I have only been able to look at about a dozen articles on this subject but I have no doubt that more narratives will emerge over time. Of course, it is absolutely normal and very human to see everything in terms of a story, a neatly packaged, well-plotted narrative that has no loose ends and that answers all questions. I just wish that the stock of stories we operate with expanded a little bit.

19 thoughts on “The Shooting in Connecticut

  1. You raise an extraordinarily good argument in your second point. We try and distance ‘those who are capable of such things’ from ourselves, so we can know we’re not like that. I think the distancing itself is a fear of admitting evil lurks in all of us. There’s a great mix of circumstances, decisions, nature and nurture involved, but in the end, I believe we are all rotten. Knowing this might help way more than finding what might separate the decent people from ‘those others’.

    I know we both don’t like social psychology as a science, but you can see the so-called fundamental attribution bias at work when this happens. I know I see it in myself.

    PS. I know your readership can place this in the right context, but you never know what way people may find you. The way I’m grieved by such horrors can never be reflected in comments like these.


  2. “CT [is a] hopelessly crime-ridden place”.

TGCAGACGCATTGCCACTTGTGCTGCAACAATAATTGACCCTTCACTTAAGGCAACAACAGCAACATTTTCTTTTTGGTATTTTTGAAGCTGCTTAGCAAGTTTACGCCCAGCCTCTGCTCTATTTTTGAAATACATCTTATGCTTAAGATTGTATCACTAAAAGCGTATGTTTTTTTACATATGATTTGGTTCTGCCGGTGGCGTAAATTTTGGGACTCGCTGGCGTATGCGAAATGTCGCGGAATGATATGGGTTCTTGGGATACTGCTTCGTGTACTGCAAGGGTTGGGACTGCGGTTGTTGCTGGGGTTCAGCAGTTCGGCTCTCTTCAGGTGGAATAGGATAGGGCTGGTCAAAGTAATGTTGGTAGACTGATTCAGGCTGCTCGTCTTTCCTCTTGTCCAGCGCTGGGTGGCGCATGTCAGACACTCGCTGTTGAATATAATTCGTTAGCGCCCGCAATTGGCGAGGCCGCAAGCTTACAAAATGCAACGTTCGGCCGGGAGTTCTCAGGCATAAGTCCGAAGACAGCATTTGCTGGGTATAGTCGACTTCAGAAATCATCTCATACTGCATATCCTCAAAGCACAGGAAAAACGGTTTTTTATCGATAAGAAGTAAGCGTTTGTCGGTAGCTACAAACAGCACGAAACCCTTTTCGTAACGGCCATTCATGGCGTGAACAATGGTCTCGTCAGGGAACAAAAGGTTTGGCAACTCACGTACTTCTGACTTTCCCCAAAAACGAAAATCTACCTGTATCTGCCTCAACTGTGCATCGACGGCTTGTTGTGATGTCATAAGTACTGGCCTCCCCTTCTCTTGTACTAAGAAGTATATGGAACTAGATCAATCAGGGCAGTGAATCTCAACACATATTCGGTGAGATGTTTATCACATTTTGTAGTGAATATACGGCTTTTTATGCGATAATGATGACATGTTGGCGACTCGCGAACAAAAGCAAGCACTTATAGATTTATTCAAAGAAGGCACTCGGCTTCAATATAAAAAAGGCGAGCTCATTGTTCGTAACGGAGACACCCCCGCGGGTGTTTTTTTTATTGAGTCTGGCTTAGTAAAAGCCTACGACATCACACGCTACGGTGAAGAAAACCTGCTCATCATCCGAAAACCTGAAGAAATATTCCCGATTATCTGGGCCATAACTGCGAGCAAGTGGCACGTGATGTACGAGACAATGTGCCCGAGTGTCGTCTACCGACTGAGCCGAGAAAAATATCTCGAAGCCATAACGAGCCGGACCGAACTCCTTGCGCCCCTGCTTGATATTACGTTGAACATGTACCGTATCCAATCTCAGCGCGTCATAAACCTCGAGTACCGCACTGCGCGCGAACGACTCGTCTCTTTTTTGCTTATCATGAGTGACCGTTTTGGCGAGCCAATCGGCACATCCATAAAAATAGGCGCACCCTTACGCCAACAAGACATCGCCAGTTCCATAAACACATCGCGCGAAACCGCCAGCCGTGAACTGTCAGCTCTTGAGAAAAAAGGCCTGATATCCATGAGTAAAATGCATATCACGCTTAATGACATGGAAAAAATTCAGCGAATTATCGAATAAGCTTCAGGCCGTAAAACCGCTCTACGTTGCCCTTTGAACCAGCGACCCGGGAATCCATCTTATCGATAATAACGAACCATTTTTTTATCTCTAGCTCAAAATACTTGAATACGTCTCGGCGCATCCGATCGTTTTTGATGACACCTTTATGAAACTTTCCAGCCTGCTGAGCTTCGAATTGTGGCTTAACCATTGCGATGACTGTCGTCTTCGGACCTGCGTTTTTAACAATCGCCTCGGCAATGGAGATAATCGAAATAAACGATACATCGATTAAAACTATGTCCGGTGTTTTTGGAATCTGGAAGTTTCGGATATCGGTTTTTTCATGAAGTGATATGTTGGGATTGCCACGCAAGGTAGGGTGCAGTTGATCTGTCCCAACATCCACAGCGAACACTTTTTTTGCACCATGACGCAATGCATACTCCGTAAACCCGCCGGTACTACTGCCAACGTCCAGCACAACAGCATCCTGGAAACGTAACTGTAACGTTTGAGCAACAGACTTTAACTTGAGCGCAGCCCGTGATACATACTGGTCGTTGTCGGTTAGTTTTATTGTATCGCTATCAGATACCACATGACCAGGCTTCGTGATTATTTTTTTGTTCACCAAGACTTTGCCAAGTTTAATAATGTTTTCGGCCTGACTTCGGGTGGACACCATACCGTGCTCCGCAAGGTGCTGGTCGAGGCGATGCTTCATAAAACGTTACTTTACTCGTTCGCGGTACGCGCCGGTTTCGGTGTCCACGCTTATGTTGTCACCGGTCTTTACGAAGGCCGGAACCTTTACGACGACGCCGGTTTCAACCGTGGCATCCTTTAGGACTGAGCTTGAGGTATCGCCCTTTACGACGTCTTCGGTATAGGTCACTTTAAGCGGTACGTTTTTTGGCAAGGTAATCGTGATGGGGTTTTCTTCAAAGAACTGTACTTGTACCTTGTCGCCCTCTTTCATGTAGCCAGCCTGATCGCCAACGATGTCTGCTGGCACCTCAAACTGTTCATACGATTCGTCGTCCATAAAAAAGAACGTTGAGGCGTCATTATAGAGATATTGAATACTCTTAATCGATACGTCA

I looked at statistics from the FBI on violent crime rate per US state. In all categories except “larceny-theft” and auto theft, the rate per 100,000 was below the national mean. Even when I remove the outlier of Washington DC, the rate is still below the mean, except in the category of robbery. I therefore conclude that CT, is on average less crime-ridden than the US as a whole. I therefore have no idea what you mean when you claim that “CT [is a] hopelessly crime-ridden place” (unless, of course, you mean that the entire US is a “hopelessly crime-ridden place.”) Could you please clarify?


    1. I don’t know a single person who lived in New Haven when I did and who wasn’t a victim of at least one violent crime. But these crimes are impossible to report. The police officers I called to report being assaulted treated me in a way that made me never want to report anything ever again. And they never actually filed my report. So I wouldn’t trust those stats.

      In New Haven, I was too scared to leave my house after 8 pm. I’d regularly hear or see shootings from my window. And that was on Yale campus. I can only imagine what goes on in Bridgeport.